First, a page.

Wayside Food Programs gave 100 people behind-the-scenes tours of their food rescue warehouse on Walton Street in Portland during an Oct. 6 yard party called Inside Wayside.

A festive tone was set by String Tide playing folk-grass music and professional chefs and culinary students serving everything from seafood cakes with crema and fennel to chocolate stout cake.

“I love Wayside,” said David Turin of Casco Bay Chefs Association. “They do an amazing thing with a giving spirt.”

Connecting with 65 local food pantries, Wayside moves 2.2 million pounds of food annually. Food that might otherwise end up in the waste stream is distributed, free of charge, to food pantries, soup kitchens, shelters and other service agencies.

“This event shows our donors and supporters the full scope of what we do,” said Operations Manager Don Morrison. “It’s a great opportunity to show off.”

Board President John Leeming took small groups through the warehouse, pointing out some of what Wayside does. Efforts include the Senior Food Boxes and Kids’ Healthy Snacks programs; Food Access for All, which supplies culturally diverse food staples; 13 free weekly community meals and five mobile food pantries.

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“None of this gets done without the support of the community – donations and volunteers,” Leeming said. “When you give time or money to Wayside, you’re giving it to the community.”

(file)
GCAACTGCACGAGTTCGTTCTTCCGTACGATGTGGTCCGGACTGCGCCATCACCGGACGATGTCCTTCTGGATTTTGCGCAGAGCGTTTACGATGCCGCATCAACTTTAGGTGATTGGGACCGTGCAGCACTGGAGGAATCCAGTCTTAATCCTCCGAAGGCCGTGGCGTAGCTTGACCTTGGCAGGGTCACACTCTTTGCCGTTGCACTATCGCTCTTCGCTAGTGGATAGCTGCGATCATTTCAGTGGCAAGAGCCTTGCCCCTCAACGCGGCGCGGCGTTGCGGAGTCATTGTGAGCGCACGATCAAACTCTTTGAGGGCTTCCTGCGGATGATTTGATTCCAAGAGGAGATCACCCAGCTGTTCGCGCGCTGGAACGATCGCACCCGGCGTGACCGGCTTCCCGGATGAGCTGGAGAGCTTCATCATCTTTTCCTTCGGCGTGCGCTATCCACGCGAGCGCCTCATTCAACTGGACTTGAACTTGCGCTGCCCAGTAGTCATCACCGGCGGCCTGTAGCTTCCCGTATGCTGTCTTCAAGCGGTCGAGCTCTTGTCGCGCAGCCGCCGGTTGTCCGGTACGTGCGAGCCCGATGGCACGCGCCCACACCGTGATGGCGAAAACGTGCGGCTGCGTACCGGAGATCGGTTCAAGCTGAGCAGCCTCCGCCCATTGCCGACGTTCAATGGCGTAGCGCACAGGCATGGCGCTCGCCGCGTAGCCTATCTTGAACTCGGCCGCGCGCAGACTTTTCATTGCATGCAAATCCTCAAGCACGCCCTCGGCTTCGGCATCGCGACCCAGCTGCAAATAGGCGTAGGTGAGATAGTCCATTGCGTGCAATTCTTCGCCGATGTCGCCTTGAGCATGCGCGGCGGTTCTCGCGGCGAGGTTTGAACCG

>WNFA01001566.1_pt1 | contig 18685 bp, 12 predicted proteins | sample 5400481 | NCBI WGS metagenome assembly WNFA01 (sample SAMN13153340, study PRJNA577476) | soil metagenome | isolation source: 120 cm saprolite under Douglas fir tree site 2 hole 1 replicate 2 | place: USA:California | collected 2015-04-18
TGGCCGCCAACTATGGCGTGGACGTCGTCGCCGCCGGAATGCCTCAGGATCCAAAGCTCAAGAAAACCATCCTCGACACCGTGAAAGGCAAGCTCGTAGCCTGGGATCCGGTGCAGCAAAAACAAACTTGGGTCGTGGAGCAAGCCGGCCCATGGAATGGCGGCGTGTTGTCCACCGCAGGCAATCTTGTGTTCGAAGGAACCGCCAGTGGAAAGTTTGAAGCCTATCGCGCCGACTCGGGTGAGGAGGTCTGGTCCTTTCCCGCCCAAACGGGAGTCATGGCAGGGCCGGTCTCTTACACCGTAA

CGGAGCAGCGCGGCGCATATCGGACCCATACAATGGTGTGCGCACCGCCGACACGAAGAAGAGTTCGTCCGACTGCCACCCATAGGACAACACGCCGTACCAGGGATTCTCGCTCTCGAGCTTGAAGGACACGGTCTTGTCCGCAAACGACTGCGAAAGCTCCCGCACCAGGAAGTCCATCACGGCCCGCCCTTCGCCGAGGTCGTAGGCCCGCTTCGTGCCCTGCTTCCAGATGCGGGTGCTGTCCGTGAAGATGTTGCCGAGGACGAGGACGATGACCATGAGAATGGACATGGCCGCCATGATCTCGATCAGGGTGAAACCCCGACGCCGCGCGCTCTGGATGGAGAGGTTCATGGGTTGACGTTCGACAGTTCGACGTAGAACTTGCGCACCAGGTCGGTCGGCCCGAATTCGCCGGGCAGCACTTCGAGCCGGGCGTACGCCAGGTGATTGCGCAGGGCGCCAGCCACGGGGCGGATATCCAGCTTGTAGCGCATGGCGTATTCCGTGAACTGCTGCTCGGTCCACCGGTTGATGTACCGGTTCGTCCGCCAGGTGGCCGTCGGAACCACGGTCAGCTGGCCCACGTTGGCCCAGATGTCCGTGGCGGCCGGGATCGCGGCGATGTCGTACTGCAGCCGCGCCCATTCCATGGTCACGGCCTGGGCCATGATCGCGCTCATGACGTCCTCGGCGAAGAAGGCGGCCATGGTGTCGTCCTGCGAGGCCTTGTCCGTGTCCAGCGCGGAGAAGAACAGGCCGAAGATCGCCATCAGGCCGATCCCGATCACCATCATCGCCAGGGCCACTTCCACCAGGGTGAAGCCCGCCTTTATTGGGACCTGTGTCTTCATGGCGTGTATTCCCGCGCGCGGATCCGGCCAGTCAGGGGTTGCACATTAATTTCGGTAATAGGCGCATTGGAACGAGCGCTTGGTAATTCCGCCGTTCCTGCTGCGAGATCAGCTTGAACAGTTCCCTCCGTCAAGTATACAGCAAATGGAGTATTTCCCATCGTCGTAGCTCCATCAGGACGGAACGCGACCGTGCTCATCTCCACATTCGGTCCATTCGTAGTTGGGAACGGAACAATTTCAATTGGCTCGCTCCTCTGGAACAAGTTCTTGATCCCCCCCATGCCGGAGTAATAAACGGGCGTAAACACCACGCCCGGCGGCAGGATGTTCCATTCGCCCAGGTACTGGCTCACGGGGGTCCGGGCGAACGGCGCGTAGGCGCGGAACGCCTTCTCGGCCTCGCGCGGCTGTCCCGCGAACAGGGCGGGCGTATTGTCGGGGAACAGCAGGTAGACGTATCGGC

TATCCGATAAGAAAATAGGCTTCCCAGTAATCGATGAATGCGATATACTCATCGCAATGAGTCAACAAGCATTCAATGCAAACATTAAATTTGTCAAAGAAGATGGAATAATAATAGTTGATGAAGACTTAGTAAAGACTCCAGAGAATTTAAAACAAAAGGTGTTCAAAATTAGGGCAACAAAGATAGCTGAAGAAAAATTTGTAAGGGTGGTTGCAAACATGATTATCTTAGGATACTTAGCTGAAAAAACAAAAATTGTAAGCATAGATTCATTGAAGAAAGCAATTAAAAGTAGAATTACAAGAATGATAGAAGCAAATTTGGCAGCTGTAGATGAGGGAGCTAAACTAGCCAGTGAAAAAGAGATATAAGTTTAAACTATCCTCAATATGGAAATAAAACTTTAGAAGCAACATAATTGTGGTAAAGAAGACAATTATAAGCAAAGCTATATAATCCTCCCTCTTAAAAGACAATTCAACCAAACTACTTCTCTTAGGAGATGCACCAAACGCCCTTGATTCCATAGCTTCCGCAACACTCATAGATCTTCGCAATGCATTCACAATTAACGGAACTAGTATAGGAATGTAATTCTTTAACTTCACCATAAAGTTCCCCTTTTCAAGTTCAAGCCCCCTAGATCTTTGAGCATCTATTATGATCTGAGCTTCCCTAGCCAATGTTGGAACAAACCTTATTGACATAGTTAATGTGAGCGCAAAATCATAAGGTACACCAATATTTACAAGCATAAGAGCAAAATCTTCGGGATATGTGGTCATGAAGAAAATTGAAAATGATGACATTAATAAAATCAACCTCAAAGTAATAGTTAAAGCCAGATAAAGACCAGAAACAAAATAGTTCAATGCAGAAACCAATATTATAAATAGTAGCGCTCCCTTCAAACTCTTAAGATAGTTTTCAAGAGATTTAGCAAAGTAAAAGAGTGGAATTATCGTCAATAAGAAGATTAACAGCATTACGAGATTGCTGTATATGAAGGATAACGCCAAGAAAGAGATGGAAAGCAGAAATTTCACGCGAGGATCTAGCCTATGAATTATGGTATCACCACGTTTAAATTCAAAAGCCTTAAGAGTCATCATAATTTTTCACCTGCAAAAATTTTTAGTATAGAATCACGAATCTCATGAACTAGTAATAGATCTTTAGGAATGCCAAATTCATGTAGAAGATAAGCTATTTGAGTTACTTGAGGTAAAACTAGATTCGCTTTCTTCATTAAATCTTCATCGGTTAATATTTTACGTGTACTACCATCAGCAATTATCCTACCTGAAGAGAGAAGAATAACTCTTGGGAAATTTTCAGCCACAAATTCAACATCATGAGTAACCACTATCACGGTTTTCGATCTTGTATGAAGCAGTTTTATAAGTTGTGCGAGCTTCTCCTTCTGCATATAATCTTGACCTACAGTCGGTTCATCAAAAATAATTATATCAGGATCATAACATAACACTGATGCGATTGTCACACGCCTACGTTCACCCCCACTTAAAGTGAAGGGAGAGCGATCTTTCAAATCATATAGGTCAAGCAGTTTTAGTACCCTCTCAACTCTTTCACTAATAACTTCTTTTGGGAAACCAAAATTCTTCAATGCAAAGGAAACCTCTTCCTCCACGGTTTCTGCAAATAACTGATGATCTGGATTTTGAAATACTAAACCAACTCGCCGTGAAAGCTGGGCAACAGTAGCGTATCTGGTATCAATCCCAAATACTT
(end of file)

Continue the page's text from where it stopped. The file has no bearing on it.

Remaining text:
Board member Karen Schilling, a former oncology dietitian, established one of Wayside’s more unusual programs, New England Entral Exchange Distribution Solution, or NEEDS, a decade ago.

“Some people were getting their feeding tubes out and had extra formula,” she said. “Other people who had no insurance couldn’t get the formula. Under the Good Samaritan law, an organization like Wayside can take it, make sure it’s within the date and give it out.”

After taking a tour, Leslie Runser of South Portland said, “I was very impressed with the size of the facility and how such a small staff can manage volunteers to get all these things done.”

“It takes a whole network,” said Penny Jordan, founder of Farms for Food Equity. “Wayside is instrumental in moving a lot of food to people who need it.”

Amy Paradysz is a freelance writer and photographer from Scarborough. She can be reached at [email protected]


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